So close, yet so far, for Kiwi adventurer

By Sophie Ryan, Laura Maxwell

Ocean kayaker calls rescue service after injuries and weather take their toll

Scott Donaldson walks from the rescue helicopter yesterday with his wife, Sarah. Photo / Glenn Jeffrey
Scott Donaldson walks from the rescue helicopter yesterday with his wife, Sarah. Photo / Glenn Jeffrey

An emotional Scott Donaldson says he will be "irked for a long, long time" after he was rescued from high seas kilometres from completing a three-month odyssey across the Tasman Sea in a kayak.

Mr Donaldson was winched from his kayak on to a rescue helicopter off the Taranaki coast after enduring terrible weather in the most harrowing 24 hours of his journey since leaving Coffs Harbour in New South Wales on April 19.

He had been tantalisingly close to finishing and becoming the first person to paddle solo across the Tasman, and could even see Mt Taranaki at one point.

But bad weather this week kept him at bay and frustratingly pushed him further away.

He was also injured on Thursday night as his kayak was thrashed by the big seas.

Sporting a long beard and still wearing his kayaking gear, Mr Donaldson was met by his wife Sarah when he touched down at Taranaki Base Hospital.

She gave him a hug before they walked to a waiting ambulance. Mr Donaldson, 44, was checked over by doctors then took the chance to shower and shave and put fresh clothes on before he spoke to media at the hospital.

He was emotional as he told how much he was hurting after not finishing his journey.

"I didn't hit the finish line and that irks me deeply and that will irk me for a long, long time," he said. "I didn't want to go home."

Photos: Scott Donaldson reunited with his wife

Mr Donaldson said he felt gutted when he saw the helicopter arrive to pluck him from his kayak, which he described as "wearing thin" following the "nastiest night" of the journey.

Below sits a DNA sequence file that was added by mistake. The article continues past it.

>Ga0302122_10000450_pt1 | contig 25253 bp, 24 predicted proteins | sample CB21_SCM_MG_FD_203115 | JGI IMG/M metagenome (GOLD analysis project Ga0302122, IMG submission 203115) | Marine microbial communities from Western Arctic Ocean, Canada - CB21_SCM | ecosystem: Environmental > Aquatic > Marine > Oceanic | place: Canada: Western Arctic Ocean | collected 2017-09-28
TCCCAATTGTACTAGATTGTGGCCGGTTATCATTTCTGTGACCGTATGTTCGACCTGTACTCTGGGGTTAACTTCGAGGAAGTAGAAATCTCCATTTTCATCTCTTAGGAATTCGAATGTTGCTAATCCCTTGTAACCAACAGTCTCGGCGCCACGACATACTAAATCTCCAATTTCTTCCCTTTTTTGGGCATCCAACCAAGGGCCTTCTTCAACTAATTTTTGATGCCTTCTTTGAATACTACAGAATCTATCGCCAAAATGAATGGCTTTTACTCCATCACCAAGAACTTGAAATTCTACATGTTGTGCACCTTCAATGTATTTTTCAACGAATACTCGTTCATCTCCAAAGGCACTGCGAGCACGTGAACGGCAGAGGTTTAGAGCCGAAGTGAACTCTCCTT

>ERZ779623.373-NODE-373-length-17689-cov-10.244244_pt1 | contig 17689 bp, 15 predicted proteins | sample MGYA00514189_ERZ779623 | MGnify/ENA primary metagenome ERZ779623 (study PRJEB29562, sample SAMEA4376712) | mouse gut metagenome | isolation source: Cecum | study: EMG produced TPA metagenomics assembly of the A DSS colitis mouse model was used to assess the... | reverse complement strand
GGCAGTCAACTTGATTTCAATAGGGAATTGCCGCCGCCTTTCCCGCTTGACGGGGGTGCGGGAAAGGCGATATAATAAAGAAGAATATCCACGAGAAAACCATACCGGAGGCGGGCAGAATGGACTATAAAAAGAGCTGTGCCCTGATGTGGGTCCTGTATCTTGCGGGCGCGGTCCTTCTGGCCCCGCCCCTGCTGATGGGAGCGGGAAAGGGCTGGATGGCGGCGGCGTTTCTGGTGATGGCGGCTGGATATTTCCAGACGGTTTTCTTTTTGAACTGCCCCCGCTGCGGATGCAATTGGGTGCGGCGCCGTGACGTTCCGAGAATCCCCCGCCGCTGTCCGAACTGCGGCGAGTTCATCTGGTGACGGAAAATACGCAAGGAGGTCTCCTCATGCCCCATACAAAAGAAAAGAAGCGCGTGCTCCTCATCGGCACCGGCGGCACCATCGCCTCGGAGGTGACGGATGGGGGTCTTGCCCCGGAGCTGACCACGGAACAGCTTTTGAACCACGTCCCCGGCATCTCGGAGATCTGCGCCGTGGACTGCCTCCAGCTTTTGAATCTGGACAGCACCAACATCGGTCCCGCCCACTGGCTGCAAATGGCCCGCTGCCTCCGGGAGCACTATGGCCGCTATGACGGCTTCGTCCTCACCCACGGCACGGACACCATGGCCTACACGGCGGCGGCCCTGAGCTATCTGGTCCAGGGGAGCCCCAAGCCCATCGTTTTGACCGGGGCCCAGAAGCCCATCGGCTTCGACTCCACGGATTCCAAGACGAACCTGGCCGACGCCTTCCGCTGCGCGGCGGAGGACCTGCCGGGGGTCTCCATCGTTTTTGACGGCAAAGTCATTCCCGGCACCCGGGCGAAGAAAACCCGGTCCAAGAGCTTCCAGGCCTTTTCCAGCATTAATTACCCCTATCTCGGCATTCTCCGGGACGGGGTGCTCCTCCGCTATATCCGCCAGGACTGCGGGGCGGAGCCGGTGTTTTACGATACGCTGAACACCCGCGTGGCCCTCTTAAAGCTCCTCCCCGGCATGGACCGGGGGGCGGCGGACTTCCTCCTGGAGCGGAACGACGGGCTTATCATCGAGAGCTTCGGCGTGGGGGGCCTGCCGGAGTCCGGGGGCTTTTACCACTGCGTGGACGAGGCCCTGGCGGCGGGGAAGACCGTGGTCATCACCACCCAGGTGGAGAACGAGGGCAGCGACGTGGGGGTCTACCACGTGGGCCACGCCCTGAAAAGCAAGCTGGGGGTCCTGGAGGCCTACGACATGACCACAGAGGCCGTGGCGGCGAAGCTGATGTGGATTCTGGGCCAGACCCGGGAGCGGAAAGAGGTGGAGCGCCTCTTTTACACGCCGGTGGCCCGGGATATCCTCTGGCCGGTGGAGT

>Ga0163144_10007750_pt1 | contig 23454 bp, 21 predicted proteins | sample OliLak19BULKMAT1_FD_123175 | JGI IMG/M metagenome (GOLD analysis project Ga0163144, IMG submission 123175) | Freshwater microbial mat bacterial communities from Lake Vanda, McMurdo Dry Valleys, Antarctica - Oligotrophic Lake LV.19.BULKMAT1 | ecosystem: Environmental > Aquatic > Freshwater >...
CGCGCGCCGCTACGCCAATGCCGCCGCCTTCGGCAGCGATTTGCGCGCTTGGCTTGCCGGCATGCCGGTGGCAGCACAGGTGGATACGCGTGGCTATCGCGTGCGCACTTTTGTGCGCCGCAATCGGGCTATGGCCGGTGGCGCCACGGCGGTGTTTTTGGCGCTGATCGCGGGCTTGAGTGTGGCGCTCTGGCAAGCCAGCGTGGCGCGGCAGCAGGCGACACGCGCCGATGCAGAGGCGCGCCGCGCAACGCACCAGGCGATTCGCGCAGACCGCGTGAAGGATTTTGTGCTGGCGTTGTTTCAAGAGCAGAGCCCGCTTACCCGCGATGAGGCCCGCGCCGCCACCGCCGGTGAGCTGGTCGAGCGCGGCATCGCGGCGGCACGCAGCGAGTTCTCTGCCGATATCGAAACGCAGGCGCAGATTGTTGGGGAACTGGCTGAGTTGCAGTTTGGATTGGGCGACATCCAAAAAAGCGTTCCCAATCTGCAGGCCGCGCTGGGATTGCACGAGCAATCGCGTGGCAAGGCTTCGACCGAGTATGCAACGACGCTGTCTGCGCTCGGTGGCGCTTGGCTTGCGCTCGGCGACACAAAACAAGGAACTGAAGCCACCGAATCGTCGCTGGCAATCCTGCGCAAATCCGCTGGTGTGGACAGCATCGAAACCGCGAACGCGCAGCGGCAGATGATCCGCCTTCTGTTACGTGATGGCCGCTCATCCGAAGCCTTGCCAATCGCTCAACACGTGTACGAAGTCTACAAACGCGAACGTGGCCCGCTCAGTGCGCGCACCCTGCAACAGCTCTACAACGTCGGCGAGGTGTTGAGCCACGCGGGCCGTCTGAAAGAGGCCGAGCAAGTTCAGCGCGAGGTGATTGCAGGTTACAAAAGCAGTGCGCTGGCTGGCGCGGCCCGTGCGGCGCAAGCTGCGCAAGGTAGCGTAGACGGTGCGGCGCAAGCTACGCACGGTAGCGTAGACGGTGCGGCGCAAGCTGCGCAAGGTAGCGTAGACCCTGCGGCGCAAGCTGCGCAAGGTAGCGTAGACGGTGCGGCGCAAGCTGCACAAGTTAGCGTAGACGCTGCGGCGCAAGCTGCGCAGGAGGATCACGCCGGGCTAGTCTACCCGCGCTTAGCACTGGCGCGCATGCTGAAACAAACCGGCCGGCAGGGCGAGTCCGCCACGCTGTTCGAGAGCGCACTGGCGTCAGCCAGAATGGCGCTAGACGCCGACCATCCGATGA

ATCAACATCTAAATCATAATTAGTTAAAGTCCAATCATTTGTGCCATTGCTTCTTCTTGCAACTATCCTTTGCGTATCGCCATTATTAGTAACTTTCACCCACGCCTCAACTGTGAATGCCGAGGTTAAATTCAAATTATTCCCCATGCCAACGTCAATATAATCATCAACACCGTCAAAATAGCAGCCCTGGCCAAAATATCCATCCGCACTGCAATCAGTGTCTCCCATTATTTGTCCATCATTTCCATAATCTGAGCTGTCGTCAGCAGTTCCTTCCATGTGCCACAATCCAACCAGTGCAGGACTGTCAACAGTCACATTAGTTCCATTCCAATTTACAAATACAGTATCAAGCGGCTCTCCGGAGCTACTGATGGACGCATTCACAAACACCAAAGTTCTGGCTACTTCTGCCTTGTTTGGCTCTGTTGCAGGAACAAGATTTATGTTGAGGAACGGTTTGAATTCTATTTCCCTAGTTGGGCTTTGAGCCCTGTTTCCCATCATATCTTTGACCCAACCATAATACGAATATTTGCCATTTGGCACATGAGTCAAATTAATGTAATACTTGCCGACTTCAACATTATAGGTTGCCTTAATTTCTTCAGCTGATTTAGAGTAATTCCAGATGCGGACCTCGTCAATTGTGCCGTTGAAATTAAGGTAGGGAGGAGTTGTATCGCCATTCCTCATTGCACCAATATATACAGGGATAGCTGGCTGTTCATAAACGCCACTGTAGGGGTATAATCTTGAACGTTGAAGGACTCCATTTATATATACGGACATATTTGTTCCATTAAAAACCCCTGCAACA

"I was 36 or 34 miles short and that really gets me," he said.

He said the decision to call off his mission was not made based on emotions - "It wasn't hard to make the call."

He said if he had gone through the bad weather forecast for last night he would have risked losing communications.

He asked to be rescued after his face and chest were injured when the kayak rolled three times during the night and his harness broke. Taranaki Rescue Helicopter pilot Mike Parker and crew member Andy Cronin spent 40 minutes at Mr Donaldson's location 83km off the Taranaki coast to get him on board safely.

Mr Cronin said Mr Donaldson seemed upset but relieved to get on board.

"He was chatty but disappointed."

Mr Parker said the only visible injury Mr Donaldson had suffered in the rough conditions last night was a bang to his nose.

"He didn't let on he was too hurt."

Read also: Aborted kayak bid shows scale of challenge

Donaldson says he's unlikely to make a third attempt. Photo / Glenn Jeffey

Mrs Donaldson said she was very relieved to have her husband home and was proud of him.

"He is so strong and determined and that sense of character is priceless."

Mr Donaldson said a third attempt at crossing the Tasman was unlikely but thanked his supporters and apologised for not finishing. In May 2013 he abandoned an attempt two days in when his kayak filled with water.

Mr Donaldson was making the trip to raise awareness for Asthma NZ, an illness both he and his 4-year-old son suffer from. He was also hoping to highlight the importance of increasing aerobic activity levels in our day to day lives.

- APNZ

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